The book will tell a story, not preach a sermon; but it has a moral which, like that ‘other and greater theme’ in Elgar’s Enigma Variations, silently ‘runs through and over the whole’. I will not mind if, after reading the book, you forget all the adventures and incidents that I recount; but I would be pleased if you did not forget the underlying moral.
Even before the totalitarian state advanced on me with threats and challenges, and taught me what it meant to experience history in person, I had already lived through a fair number of ‘historical events’. All Europeans of the present generation can make that claim, and none more so than the Germans.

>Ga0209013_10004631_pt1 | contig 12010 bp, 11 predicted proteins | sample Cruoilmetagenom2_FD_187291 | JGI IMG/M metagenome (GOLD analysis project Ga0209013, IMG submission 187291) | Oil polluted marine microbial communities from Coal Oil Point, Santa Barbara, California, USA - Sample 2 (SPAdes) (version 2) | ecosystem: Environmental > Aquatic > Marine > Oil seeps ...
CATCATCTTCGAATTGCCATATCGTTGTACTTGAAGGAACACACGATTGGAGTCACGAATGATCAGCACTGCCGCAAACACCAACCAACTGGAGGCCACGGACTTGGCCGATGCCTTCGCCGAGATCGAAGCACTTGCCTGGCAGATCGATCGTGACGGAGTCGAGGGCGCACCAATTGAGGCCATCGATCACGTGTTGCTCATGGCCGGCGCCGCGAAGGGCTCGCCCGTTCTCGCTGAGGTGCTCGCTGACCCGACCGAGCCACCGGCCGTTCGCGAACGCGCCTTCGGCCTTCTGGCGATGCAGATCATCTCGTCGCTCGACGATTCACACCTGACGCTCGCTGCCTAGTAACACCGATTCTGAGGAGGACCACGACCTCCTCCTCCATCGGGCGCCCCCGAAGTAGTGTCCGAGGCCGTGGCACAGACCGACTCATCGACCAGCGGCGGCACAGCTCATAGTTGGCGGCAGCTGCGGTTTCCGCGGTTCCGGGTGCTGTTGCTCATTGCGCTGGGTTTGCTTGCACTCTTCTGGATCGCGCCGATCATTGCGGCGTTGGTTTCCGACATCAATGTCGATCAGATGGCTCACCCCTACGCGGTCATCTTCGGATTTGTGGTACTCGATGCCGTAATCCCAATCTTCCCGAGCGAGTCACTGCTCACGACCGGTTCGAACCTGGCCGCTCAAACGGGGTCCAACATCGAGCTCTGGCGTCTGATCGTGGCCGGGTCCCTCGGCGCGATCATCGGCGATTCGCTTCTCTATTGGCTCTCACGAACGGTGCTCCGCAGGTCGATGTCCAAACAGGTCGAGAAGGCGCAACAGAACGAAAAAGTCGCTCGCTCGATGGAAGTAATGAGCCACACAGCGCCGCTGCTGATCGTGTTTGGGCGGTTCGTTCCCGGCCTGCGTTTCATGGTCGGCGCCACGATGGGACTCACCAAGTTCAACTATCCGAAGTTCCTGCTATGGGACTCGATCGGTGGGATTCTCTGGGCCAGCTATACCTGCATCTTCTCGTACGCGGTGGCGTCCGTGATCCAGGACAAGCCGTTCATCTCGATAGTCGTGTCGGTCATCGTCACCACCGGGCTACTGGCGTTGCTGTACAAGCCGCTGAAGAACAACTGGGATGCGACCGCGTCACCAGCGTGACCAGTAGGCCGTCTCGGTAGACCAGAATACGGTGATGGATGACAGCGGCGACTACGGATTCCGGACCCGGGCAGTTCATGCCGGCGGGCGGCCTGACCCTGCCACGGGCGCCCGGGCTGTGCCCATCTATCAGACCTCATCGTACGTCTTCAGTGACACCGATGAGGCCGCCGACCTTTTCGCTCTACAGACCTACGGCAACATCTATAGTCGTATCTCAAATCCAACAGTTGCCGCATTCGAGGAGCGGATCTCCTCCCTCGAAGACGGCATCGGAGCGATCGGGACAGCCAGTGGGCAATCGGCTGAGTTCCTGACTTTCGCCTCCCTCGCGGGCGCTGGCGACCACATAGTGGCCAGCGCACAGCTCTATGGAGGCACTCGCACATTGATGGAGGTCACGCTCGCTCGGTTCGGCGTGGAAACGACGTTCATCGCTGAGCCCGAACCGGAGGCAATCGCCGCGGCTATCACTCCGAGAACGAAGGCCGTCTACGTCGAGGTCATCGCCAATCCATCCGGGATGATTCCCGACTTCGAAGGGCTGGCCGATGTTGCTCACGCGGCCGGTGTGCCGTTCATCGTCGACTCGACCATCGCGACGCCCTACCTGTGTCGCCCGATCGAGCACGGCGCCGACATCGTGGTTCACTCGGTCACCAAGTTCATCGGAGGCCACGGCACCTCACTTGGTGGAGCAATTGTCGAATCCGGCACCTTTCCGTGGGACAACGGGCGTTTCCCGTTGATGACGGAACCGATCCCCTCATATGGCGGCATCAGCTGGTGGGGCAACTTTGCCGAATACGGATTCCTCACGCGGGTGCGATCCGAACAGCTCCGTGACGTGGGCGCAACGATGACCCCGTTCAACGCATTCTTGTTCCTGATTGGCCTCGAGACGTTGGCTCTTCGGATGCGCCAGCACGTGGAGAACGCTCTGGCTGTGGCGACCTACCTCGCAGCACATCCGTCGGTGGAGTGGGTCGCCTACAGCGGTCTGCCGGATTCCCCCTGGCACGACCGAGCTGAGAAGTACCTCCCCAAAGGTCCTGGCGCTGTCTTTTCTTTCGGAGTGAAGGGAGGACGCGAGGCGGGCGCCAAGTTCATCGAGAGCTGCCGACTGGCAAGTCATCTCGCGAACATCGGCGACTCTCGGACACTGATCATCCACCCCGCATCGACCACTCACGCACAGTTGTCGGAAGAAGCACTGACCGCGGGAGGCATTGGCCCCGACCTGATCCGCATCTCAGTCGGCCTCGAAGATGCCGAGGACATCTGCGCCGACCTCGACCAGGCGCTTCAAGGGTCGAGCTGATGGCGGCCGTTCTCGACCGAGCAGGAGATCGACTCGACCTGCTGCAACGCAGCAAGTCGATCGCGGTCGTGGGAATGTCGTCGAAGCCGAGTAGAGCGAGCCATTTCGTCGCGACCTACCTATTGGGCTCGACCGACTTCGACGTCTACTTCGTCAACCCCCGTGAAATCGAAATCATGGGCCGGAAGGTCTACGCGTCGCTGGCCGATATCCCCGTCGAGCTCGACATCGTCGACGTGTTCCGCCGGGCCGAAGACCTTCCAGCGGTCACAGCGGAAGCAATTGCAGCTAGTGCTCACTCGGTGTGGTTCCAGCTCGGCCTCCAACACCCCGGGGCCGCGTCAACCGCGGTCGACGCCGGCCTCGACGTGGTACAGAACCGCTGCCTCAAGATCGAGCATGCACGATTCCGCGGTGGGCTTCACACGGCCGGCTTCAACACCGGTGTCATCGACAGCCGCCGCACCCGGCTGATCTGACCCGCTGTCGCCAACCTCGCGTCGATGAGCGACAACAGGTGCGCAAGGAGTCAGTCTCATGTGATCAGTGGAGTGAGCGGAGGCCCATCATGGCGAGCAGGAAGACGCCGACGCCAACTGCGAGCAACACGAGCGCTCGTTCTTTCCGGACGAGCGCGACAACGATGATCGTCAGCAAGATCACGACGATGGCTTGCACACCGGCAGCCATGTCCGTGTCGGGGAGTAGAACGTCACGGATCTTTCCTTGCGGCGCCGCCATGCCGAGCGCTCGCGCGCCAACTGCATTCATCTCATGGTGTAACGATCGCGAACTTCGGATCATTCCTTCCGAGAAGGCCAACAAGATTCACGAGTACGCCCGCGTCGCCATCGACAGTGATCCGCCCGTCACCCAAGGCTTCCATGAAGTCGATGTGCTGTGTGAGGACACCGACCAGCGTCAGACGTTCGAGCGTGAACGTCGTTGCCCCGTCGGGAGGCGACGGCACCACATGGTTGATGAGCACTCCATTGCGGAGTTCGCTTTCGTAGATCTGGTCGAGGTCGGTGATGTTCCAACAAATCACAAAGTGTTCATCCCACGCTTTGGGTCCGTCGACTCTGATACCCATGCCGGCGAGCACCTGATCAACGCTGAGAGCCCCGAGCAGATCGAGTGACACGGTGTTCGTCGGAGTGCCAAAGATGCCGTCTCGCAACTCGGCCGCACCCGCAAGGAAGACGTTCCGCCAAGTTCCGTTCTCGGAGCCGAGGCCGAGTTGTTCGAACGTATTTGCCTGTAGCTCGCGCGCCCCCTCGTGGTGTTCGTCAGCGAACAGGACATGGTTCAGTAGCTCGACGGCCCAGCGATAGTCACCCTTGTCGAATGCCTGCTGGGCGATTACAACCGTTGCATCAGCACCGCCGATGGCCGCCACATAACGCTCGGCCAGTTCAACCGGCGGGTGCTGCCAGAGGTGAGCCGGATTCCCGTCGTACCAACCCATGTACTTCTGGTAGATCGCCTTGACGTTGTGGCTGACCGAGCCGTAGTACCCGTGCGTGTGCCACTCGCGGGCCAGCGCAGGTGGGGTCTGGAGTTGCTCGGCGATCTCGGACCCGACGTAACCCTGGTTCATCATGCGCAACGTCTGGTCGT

Those events have naturally left their mark on me, as on all my compatriots. If one fails to appreciate this, one will not be able to understand what happened later. There is, however, an important difference between what happened before 1933, and what came afterwards. We watched the earlier events unfold. They occupied and excited us, sometimes they even killed one or other of us or ruined him; but they did not confront us with ultimate decisions of conscience. Our innermost being remained untouched. We gained experience, acquired convictions, but remained basically the same people. However, no one who has, willingly or reluctantly, been caught up in the machine of the Third Reich can honestly say that of himself.